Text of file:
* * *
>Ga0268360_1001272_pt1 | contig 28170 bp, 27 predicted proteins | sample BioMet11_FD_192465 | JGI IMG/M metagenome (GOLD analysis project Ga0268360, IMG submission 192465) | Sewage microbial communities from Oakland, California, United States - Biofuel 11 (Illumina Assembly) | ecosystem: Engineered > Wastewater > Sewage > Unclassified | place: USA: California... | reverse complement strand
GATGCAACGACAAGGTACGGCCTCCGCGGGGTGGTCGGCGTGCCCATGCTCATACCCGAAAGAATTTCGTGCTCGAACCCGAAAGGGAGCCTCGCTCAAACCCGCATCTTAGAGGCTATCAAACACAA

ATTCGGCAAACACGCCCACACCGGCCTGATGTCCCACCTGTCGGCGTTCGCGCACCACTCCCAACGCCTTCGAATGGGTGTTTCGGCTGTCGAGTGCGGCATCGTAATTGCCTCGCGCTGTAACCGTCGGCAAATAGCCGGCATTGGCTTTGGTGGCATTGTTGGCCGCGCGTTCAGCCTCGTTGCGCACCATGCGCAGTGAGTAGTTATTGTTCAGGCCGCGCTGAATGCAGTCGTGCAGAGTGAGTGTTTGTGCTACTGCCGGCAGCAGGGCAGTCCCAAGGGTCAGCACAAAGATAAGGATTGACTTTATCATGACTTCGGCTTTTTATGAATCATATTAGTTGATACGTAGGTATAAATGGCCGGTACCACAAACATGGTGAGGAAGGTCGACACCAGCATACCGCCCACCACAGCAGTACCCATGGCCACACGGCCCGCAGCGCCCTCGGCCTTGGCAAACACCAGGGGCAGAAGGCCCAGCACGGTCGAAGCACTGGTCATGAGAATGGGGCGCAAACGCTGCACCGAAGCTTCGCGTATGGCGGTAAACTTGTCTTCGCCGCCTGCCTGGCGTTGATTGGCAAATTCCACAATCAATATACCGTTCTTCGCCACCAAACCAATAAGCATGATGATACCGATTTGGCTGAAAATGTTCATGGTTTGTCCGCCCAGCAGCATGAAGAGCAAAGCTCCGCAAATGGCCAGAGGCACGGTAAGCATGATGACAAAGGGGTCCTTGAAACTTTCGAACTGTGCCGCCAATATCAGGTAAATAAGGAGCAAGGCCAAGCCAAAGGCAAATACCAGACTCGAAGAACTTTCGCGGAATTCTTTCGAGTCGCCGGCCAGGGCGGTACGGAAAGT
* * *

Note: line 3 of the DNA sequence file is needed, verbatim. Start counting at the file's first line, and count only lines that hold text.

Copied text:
ATTCGGCAAACACGCCCACACCGGCCTGATGTCCCACCTGTCGGCGTTCGCGCACCACTCCCAACGCCTTCGAATGGGTGTTTCGGCTGTCGAGTGCGGCATCGTAATTGCCTCGCGCTGTAACCGTCGGCAAATAGCCGGCATTGGCTTTGGTGGCATTGTTGGCCGCGCGTTCAGCCTCGTTGCGCACCATGCGCAGTGAGTAGTTATTGTTCAGGCCGCGCTGAATGCAGTCGTGCAGAGTGAGTGTTTGTGCTACTGCCGGCAGCAGGGCAGTCCCAAGGGTCAGCACAAAGATAAGGATTGACTTTATCATGACTTCGGCTTTTTATGAATCATATTAGTTGATACGTAGGTATAAATGGCCGGTACCACAAACATGGTGAGGAAGGTCGACACCAGCATACCGCCCACCACAGCAGTACCCATGGCCACACGGCCCGCAGCGCCCTCGGCCTTGGCAAACACCAGGGGCAGAAGGCCCAGCACGGTCGAAGCACTGGTCATGAGAATGGGGCGCAAACGCTGCACCGAAGCTTCGCGTATGGCGGTAAACTTGTCTTCGCCGCCTGCCTGGCGTTGATTGGCAAATTCCACAATCAATATACCGTTCTTCGCCACCAAACCAATAAGCATGATGATACCGATTTGGCTGAAAATGTTCATGGTTTGTCCGCCCAGCAGCATGAAGAGCAAAGCTCCGCAAATGGCCAGAGGCACGGTAAGCATGATGACAAAGGGGTCCTTGAAACTTTCGAACTGTGCCGCCAATATCAGGTAAATAAGGAGCAAGGCCAAGCCAAAGGCAAATACCAGACTCGAAGAACTTTCGCGGAATTCTTTCGAGTCGCCGGCCAGGGCGGTACGGAAAGT